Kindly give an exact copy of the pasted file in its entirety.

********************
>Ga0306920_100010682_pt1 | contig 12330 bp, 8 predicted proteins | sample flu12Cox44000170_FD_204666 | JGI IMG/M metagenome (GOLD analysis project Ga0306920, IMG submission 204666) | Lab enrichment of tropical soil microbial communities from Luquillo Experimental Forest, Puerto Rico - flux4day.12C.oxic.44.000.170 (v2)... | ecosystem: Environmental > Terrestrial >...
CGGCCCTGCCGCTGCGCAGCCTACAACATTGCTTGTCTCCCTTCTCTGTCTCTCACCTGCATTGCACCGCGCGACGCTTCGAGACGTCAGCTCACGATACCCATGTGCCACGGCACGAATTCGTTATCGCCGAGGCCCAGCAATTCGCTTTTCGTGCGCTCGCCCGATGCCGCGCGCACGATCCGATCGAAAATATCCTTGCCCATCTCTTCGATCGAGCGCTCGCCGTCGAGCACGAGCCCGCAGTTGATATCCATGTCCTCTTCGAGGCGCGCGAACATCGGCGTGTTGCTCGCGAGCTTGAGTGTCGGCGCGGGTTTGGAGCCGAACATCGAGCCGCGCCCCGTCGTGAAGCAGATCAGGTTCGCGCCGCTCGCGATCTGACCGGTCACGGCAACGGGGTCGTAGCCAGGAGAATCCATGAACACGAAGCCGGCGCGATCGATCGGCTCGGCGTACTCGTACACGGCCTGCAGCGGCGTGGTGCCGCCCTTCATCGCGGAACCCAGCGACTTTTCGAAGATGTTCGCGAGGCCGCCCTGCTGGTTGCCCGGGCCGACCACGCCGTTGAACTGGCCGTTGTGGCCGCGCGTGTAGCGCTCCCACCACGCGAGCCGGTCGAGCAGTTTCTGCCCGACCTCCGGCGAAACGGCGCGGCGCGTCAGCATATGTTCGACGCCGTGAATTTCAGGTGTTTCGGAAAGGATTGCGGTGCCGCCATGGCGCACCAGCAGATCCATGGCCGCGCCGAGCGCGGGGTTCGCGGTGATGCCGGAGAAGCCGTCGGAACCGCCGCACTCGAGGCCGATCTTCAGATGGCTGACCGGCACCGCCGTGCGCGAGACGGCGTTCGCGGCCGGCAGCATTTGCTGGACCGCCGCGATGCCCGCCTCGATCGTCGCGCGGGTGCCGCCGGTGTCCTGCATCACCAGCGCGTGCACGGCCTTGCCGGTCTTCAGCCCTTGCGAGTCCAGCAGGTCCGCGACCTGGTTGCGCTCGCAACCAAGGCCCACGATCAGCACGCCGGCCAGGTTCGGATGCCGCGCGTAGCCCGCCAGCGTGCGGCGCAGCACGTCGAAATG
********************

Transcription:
>Ga0306920_100010682_pt1 | contig 12330 bp, 8 predicted proteins | sample flu12Cox44000170_FD_204666 | JGI IMG/M metagenome (GOLD analysis project Ga0306920, IMG submission 204666) | Lab enrichment of tropical soil microbial communities from Luquillo Experimental Forest, Puerto Rico - flux4day.12C.oxic.44.000.170 (v2)... | ecosystem: Environmental > Terrestrial >...
CGGCCCTGCCGCTGCGCAGCCTACAACATTGCTTGTCTCCCTTCTCTGTCTCTCACCTGCATTGCACCGCGCGACGCTTCGAGACGTCAGCTCACGATACCCATGTGCCACGGCACGAATTCGTTATCGCCGAGGCCCAGCAATTCGCTTTTCGTGCGCTCGCCCGATGCCGCGCGCACGATCCGATCGAAAATATCCTTGCCCATCTCTTCGATCGAGCGCTCGCCGTCGAGCACGAGCCCGCAGTTGATATCCATGTCCTCTTCGAGGCGCGCGAACATCGGCGTGTTGCTCGCGAGCTTGAGTGTCGGCGCGGGTTTGGAGCCGAACATCGAGCCGCGCCCCGTCGTGAAGCAGATCAGGTTCGCGCCGCTCGCGATCTGACCGGTCACGGCAACGGGGTCGTAGCCAGGAGAATCCATGAACACGAAGCCGGCGCGATCGATCGGCTCGGCGTACTCGTACACGGCCTGCAGCGGCGTGGTGCCGCCCTTCATCGCGGAACCCAGCGACTTTTCGAAGATGTTCGCGAGGCCGCCCTGCTGGTTGCCCGGGCCGACCACGCCGTTGAACTGGCCGTTGTGGCCGCGCGTGTAGCGCTCCCACCACGCGAGCCGGTCGAGCAGTTTCTGCCCGACCTCCGGCGAAACGGCGCGGCGCGTCAGCATATGTTCGACGCCGTGAATTTCAGGTGTTTCGGAAAGGATTGCGGTGCCGCCATGGCGCACCAGCAGATCCATGGCCGCGCCGAGCGCGGGGTTCGCGGTGATGCCGGAGAAGCCGTCGGAACCGCCGCACTCGAGGCCGATCTTCAGATGGCTGACCGGCACCGCCGTGCGCGAGACGGCGTTCGCGGCCGGCAGCATTTGCTGGACCGCCGCGATGCCCGCCTCGATCGTCGCGCGGGTGCCGCCGGTGTCCTGCATCACCAGCGCGTGCACGGCCTTGCCGGTCTTCAGCCCTTGCGAGTCCAGCAGGTCCGCGACCTGGTTGCGCTCGCAACCAAGGCCCACGATCAGCACGCCGGCCAGGTTCGGATGCCGCGCGTAGCCCGCCAGCGTGCGGCGCAGCACGTCGAAATG